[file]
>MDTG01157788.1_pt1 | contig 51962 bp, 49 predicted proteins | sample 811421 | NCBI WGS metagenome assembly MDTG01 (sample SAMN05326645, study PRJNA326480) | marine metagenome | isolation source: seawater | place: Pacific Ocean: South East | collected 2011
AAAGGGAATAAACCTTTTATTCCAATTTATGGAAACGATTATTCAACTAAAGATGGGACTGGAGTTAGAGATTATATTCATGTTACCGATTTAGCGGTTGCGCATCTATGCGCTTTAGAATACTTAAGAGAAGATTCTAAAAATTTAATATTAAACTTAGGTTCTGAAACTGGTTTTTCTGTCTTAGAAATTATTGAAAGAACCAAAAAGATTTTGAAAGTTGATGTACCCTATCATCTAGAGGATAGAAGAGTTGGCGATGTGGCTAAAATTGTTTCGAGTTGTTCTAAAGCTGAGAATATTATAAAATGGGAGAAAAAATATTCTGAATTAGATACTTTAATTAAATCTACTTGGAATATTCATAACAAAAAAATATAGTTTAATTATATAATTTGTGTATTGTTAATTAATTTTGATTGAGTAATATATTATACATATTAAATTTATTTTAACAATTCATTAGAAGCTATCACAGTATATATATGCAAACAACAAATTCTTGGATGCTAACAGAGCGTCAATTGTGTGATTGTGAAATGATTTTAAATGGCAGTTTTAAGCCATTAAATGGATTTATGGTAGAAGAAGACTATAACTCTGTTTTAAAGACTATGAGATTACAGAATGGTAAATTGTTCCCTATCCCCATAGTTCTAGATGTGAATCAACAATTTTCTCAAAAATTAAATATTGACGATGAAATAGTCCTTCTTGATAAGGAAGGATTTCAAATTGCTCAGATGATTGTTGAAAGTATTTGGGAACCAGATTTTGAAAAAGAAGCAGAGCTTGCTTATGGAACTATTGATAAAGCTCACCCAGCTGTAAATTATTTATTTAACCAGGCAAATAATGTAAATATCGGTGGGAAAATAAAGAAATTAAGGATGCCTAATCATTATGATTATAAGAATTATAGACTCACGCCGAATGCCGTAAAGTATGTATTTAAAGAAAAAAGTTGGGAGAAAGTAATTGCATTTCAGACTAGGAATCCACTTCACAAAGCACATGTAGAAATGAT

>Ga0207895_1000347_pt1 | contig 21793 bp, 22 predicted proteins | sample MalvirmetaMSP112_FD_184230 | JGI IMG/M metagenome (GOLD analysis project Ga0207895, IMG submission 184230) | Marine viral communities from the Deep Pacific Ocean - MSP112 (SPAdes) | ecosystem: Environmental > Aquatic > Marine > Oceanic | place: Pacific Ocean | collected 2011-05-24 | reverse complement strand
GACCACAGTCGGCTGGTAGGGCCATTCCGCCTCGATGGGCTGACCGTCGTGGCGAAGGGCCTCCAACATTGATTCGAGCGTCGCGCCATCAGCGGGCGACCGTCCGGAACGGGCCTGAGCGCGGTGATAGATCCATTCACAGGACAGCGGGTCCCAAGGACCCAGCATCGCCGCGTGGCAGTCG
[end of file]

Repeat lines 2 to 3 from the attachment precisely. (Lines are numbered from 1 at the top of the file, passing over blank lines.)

AAAGGGAATAAACCTTTTATTCCAATTTATGGAAACGATTATTCAACTAAAGATGGGACTGGAGTTAGAGATTATATTCATGTTACCGATTTAGCGGTTGCGCATCTATGCGCTTTAGAATACTTAAGAGAAGATTCTAAAAATTTAATATTAAACTTAGGTTCTGAAACTGGTTTTTCTGTCTTAGAAATTATTGAAAGAACCAAAAAGATTTTGAAAGTTGATGTACCCTATCATCTAGAGGATAGAAGAGTTGGCGATGTGGCTAAAATTGTTTCGAGTTGTTCTAAAGCTGAGAATATTATAAAATGGGAGAAAAAATATTCTGAATTAGATACTTTAATTAAATCTACTTGGAATATTCATAACAAAAAAATATAGTTTAATTATATAATTTGTGTATTGTTAATTAATTTTGATTGAGTAATATATTATACATATTAAATTTATTTTAACAATTCATTAGAAGCTATCACAGTATATATATGCAAACAACAAATTCTTGGATGCTAACAGAGCGTCAATTGTGTGATTGTGAAATGATTTTAAATGGCAGTTTTAAGCCATTAAATGGATTTATGGTAGAAGAAGACTATAACTCTGTTTTAAAGACTATGAGATTACAGAATGGTAAATTGTTCCCTATCCCCATAGTTCTAGATGTGAATCAACAATTTTCTCAAAAATTAAATATTGACGATGAAATAGTCCTTCTTGATAAGGAAGGATTTCAAATTGCTCAGATGATTGTTGAAAGTATTTGGGAACCAGATTTTGAAAAAGAAGCAGAGCTTGCTTATGGAACTATTGATAAAGCTCACCCAGCTGTAAATTATTTATTTAACCAGGCAAATAATGTAAATATCGGTGGGAAAATAAAGAAATTAAGGATGCCTAATCATTATGATTATAAGAATTATAGACTCACGCCGAATGCCGTAAAGTATGTATTTAAAGAAAAAAGTTGGGAGAAAGTAATTGCATTTCAGACTAGGAATCCACTTCACAAAGCACATGTAGAAATGAT

>Ga0207895_1000347_pt1 | contig 21793 bp, 22 predicted proteins | sample MalvirmetaMSP112_FD_184230 | JGI IMG/M metagenome (GOLD analysis project Ga0207895, IMG submission 184230) | Marine viral communities from the Deep Pacific Ocean - MSP112 (SPAdes) | ecosystem: Environmental > Aquatic > Marine > Oceanic | place: Pacific Ocean | collected 2011-05-24 | reverse complement strand